Women stay mentally sharp farther into old age than men typically do, and scientists now think they know why. It all has to do with how the brain burns energy. A study in the Proceedings of the National Academy of Sciences shows that women’s brains burn energy in a much more youthful way throughout adulthood. Women’s brains appear to be about three years younger than men’s of the same chronological age, even in their 20’s, and that difference holds for the rest of their lives.
Binge drinking and prolonged heavy drinking may trigger a permanent change in a person’s DNA, which results in an even greater desire for alcohol. A study in the journal Alcoholism: Clinical and Experimental Research shows that among binge and heavy drinkers, two genes are modified that influence drinking behavior—one that influences the body clock and another regulating the stress-response system. Scientists hope the findings may eventually help identify biomarkers for people at risk for alcoholic changes.
And finally, more than half of all American workers say they’ve suffered from job burnout, but most of them won’t take a “mental health day” away from the job to deal with it. The University of Phoenix survey shows only a third of workers have taken time off for mental health, mostly because they say their companies don’t view it as an acceptable reason to be off work.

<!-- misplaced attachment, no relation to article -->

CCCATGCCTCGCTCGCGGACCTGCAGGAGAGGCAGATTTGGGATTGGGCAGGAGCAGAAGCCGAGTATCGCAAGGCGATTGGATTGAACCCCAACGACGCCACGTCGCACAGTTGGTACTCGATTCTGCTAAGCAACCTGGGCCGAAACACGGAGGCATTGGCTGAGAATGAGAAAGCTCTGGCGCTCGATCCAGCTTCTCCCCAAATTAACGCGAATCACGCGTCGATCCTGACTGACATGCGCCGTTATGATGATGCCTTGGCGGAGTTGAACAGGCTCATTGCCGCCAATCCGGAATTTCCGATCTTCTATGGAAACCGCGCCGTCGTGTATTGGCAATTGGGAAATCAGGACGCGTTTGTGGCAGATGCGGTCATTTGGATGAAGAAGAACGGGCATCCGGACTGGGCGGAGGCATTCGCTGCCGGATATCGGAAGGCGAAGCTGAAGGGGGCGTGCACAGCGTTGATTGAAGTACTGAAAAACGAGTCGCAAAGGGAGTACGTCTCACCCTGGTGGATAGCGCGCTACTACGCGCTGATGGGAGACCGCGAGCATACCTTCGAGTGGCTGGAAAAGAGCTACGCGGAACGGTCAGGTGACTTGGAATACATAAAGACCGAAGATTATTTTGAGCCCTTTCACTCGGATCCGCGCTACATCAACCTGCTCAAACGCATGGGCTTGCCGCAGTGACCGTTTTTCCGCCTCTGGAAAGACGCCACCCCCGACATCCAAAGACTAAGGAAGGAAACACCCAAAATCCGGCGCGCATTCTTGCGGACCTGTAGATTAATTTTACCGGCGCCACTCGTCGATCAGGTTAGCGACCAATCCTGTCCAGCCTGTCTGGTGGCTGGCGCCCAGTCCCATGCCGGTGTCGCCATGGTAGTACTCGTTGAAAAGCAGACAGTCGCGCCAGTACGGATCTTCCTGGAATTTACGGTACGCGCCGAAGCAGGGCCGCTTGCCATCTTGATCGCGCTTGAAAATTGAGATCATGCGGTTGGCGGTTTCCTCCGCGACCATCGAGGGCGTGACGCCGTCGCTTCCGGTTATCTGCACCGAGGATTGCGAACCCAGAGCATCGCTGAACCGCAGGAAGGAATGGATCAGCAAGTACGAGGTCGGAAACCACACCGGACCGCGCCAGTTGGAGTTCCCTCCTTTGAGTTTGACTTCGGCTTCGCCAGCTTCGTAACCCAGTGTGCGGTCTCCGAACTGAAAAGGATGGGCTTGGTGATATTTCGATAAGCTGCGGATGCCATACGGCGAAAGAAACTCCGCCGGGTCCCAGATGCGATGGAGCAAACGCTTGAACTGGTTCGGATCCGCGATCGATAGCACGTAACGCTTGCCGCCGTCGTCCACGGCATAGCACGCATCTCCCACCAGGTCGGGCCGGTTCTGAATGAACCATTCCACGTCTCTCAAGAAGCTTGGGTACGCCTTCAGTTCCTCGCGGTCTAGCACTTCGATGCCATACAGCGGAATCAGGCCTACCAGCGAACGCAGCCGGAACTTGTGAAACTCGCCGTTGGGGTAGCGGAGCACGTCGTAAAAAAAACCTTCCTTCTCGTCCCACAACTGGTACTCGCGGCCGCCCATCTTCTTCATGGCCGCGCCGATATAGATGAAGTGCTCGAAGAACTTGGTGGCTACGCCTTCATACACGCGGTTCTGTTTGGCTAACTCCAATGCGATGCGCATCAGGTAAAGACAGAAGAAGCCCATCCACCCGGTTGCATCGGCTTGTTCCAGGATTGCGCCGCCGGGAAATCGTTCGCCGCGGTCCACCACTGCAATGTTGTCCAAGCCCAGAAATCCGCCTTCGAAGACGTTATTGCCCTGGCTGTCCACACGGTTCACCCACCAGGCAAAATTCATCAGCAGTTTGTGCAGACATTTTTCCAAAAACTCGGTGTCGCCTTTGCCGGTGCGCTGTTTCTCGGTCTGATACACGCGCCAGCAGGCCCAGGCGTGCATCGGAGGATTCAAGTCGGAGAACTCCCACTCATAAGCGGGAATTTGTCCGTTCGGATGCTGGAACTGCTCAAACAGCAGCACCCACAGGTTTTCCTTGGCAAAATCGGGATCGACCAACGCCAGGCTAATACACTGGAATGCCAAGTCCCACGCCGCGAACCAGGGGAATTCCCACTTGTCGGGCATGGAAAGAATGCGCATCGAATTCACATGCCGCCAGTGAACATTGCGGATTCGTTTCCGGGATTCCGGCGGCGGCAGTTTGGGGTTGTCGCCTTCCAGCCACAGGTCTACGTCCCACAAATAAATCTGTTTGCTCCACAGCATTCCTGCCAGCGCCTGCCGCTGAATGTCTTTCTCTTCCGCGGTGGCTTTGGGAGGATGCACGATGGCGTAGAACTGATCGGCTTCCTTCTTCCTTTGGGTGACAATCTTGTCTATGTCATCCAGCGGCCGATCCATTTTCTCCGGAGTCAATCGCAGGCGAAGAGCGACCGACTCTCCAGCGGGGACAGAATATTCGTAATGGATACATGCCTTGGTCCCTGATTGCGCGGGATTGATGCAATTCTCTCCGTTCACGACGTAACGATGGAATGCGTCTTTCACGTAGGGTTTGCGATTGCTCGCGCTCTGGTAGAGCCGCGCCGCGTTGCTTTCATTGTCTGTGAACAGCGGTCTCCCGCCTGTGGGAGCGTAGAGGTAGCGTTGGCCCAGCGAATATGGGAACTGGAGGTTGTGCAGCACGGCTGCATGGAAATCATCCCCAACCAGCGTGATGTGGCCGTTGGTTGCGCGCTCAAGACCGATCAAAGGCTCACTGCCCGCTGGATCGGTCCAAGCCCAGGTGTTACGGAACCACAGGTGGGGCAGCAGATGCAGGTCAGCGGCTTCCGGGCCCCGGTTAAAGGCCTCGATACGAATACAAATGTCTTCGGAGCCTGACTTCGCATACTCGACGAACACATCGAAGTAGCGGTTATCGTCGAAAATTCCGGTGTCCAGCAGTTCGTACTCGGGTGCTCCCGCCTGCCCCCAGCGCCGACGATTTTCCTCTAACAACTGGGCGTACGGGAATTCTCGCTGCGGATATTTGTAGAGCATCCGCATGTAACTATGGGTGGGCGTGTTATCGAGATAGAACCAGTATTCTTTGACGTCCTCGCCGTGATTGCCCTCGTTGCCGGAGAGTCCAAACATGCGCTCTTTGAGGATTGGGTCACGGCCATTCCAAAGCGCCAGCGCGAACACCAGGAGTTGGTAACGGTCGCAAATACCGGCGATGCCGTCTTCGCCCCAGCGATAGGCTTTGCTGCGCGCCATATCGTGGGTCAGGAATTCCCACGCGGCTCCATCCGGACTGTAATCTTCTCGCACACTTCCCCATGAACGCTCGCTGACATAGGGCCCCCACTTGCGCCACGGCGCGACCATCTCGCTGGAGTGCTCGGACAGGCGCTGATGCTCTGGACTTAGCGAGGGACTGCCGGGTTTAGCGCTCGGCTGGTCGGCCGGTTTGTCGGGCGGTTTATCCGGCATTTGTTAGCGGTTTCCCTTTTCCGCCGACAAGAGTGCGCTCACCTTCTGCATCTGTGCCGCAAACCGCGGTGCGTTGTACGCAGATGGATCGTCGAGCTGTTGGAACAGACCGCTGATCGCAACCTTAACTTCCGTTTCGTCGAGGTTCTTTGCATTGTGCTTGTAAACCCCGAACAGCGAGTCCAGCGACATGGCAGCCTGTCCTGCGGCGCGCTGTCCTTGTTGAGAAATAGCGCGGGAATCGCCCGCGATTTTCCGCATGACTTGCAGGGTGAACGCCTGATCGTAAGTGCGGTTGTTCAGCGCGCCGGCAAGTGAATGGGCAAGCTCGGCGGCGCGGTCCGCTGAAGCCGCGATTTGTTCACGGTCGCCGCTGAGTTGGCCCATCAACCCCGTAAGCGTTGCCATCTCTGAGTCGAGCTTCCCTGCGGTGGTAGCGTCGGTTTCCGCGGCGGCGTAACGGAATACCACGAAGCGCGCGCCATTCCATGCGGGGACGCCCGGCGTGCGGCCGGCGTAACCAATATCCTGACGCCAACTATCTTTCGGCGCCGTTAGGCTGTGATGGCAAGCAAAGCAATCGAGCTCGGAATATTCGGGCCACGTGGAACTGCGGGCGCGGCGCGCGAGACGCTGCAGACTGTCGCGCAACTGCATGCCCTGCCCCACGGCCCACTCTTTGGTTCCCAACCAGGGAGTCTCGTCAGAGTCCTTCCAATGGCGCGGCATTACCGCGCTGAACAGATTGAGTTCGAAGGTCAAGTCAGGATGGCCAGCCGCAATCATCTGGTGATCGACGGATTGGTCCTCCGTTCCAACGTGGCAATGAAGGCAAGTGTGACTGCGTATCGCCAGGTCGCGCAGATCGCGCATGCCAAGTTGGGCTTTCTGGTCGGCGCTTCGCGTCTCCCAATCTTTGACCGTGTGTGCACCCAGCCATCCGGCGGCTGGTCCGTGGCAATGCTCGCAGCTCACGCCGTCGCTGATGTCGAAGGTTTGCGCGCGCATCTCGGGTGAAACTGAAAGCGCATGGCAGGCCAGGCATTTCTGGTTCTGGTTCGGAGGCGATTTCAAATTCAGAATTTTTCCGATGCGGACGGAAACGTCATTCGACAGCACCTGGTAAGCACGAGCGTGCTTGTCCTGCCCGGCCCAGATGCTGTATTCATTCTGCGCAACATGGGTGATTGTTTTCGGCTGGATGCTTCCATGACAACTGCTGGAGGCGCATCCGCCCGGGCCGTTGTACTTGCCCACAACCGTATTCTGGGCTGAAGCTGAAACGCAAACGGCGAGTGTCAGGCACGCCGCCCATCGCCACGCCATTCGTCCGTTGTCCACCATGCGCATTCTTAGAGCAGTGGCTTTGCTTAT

A new CDC report shows that suicide among veterinarians is much higher than in the general population. Experts discuss the unique stresses that affect these professionals, including financial, compassion fatigue, euthanasia, and online harassment. They also discuss measures being taken to prevent mental health struggles and suicide.
Dr. Jason Sweitzer, veterinarian, Thousand Oaks, CA and board member, Not One More Vet
Dr. Debbie Stoewen, Director of Veterinary Affairs, Lifelearn Animal Health
Schools would be a good place for programs to screen for mental health issues in students, and to educate about mental health to lessen the pervasive stigma. Some states are making programs mandatory, but elsewhere schools and personnel may resist, seeing mental health as outside the normal role of teachers. Experts discuss how inventive programs are overcoming obstacles.